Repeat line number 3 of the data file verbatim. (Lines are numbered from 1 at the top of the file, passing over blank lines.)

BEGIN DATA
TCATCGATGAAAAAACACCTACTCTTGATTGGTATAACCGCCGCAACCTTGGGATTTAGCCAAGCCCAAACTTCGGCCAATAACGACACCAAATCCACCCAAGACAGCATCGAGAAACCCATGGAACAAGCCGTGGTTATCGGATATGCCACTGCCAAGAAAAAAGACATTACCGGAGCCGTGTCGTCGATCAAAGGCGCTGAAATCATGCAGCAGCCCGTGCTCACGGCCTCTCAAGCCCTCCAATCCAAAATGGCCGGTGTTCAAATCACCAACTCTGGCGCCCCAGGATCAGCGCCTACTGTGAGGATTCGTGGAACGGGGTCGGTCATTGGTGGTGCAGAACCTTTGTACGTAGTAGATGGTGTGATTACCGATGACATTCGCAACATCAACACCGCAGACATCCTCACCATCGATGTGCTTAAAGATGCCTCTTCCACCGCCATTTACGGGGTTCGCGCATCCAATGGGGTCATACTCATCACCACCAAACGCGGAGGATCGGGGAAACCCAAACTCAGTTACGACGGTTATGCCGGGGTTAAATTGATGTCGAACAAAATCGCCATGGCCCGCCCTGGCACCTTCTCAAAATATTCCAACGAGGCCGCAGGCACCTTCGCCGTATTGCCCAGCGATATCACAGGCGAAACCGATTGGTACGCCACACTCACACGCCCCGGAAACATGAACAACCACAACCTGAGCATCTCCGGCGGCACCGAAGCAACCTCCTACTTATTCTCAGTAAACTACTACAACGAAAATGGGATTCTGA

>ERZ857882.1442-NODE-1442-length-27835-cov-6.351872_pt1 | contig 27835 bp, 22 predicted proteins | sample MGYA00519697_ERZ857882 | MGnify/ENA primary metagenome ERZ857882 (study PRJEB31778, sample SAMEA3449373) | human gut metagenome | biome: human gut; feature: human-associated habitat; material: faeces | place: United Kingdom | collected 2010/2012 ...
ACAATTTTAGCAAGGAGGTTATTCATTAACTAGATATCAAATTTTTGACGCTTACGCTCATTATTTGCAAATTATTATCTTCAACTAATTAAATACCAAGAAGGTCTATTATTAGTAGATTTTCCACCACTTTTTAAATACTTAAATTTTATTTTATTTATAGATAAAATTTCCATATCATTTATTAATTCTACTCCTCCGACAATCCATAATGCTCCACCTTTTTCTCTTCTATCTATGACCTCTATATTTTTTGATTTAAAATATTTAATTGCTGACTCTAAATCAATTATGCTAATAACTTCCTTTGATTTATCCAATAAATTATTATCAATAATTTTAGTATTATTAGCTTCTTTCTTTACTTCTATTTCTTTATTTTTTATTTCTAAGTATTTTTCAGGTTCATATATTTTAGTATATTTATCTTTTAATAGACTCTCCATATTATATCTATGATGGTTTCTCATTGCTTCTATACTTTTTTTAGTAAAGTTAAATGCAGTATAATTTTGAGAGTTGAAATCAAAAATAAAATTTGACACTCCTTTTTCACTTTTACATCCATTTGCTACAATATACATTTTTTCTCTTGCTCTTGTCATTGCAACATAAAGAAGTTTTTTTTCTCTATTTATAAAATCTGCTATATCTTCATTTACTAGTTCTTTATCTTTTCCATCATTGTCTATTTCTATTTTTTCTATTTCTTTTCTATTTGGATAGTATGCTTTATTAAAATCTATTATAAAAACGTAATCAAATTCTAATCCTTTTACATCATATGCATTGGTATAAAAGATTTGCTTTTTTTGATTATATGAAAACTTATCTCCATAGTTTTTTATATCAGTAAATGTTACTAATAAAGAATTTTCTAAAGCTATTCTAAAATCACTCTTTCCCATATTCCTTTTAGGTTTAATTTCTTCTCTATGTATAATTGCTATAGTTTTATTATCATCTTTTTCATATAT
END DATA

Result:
ACAATTTTAGCAAGGAGGTTATTCATTAACTAGATATCAAATTTTTGACGCTTACGCTCATTATTTGCAAATTATTATCTTCAACTAATTAAATACCAAGAAGGTCTATTATTAGTAGATTTTCCACCACTTTTTAAATACTTAAATTTTATTTTATTTATAGATAAAATTTCCATATCATTTATTAATTCTACTCCTCCGACAATCCATAATGCTCCACCTTTTTCTCTTCTATCTATGACCTCTATATTTTTTGATTTAAAATATTTAATTGCTGACTCTAAATCAATTATGCTAATAACTTCCTTTGATTTATCCAATAAATTATTATCAATAATTTTAGTATTATTAGCTTCTTTCTTTACTTCTATTTCTTTATTTTTTATTTCTAAGTATTTTTCAGGTTCATATATTTTAGTATATTTATCTTTTAATAGACTCTCCATATTATATCTATGATGGTTTCTCATTGCTTCTATACTTTTTTTAGTAAAGTTAAATGCAGTATAATTTTGAGAGTTGAAATCAAAAATAAAATTTGACACTCCTTTTTCACTTTTACATCCATTTGCTACAATATACATTTTTTCTCTTGCTCTTGTCATTGCAACATAAAGAAGTTTTTTTTCTCTATTTATAAAATCTGCTATATCTTCATTTACTAGTTCTTTATCTTTTCCATCATTGTCTATTTCTATTTTTTCTATTTCTTTTCTATTTGGATAGTATGCTTTATTAAAATCTATTATAAAAACGTAATCAAATTCTAATCCTTTTACATCATATGCATTGGTATAAAAGATTTGCTTTTTTTGATTATATGAAAACTTATCTCCATAGTTTTTTATATCAGTAAATGTTACTAATAAAGAATTTTCTAAAGCTATTCTAAAATCACTCTTTCCCATATTCCTTTTAGGTTTAATTTCTTCTCTATGTATAATTGCTATAGTTTTATTATCATCTTTTTCATATAT